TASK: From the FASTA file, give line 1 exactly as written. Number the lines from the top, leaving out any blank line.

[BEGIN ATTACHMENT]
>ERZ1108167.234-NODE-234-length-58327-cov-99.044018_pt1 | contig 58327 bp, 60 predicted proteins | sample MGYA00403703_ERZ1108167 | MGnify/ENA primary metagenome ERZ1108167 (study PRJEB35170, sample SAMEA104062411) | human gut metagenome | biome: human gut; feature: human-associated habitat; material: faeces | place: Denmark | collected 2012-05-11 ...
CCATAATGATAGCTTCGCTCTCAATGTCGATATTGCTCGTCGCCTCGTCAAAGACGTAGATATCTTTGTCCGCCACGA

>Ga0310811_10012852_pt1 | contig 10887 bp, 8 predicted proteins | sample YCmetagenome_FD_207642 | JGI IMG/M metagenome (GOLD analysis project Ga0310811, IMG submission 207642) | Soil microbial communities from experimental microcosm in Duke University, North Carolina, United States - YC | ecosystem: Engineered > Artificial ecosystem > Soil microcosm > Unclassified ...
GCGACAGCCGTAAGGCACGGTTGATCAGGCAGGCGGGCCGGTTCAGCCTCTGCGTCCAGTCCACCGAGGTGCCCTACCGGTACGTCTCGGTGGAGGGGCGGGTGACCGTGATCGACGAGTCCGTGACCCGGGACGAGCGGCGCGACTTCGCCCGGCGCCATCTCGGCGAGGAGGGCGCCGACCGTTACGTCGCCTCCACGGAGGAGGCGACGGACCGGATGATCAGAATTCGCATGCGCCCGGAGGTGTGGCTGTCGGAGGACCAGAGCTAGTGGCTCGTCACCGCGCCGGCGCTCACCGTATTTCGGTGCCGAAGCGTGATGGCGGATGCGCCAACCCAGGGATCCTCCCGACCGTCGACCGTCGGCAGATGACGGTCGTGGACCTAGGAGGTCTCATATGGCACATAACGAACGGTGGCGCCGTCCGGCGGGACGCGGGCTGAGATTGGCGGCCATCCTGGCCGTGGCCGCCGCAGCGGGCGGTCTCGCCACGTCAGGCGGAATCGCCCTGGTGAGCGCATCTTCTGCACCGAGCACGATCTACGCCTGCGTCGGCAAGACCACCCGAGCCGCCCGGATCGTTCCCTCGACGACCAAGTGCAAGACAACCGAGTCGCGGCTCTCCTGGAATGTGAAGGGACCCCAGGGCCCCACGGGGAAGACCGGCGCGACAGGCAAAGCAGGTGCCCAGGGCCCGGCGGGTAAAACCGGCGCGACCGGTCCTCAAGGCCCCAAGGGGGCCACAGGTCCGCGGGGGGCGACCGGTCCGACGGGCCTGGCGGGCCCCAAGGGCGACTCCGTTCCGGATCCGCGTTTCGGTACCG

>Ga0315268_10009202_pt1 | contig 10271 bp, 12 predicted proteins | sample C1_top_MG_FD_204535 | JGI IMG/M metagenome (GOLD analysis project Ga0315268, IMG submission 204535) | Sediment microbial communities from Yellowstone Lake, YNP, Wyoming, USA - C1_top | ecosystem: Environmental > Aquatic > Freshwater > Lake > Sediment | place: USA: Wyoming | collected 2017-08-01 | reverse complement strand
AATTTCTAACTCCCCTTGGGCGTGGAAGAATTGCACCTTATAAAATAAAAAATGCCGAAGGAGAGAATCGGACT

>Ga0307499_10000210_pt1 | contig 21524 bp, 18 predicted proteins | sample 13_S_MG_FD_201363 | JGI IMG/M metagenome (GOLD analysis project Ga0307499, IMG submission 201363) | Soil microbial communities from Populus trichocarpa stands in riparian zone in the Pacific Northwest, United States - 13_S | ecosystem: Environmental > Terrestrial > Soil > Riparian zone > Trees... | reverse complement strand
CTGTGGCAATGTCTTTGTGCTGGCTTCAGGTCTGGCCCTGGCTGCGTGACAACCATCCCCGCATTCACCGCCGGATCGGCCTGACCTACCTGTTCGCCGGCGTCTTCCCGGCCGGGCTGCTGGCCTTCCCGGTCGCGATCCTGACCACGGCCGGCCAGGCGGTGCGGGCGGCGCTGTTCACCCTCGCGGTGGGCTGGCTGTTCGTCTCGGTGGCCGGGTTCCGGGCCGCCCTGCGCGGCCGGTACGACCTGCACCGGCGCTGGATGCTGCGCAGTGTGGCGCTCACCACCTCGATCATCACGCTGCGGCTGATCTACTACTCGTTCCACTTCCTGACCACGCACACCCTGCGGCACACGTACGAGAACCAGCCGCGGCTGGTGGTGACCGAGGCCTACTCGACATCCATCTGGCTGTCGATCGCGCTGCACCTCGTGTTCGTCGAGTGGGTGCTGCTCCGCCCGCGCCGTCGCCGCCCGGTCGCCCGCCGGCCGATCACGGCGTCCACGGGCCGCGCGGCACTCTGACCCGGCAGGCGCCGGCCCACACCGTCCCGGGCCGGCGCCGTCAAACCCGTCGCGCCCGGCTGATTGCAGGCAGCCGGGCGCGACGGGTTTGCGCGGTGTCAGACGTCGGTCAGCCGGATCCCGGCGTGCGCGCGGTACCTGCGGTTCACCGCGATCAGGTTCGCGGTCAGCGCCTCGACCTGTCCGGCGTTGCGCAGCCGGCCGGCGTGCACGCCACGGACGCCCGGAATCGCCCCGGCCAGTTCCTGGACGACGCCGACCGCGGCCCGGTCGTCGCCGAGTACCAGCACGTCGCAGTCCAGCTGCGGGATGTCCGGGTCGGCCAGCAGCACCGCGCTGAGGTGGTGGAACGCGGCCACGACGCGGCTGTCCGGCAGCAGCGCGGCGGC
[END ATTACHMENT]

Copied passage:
>ERZ1108167.234-NODE-234-length-58327-cov-99.044018_pt1 | contig 58327 bp, 60 predicted proteins | sample MGYA00403703_ERZ1108167 | MGnify/ENA primary metagenome ERZ1108167 (study PRJEB35170, sample SAMEA104062411) | human gut metagenome | biome: human gut; feature: human-associated habitat; material: faeces | place: Denmark | collected 2012-05-11 ...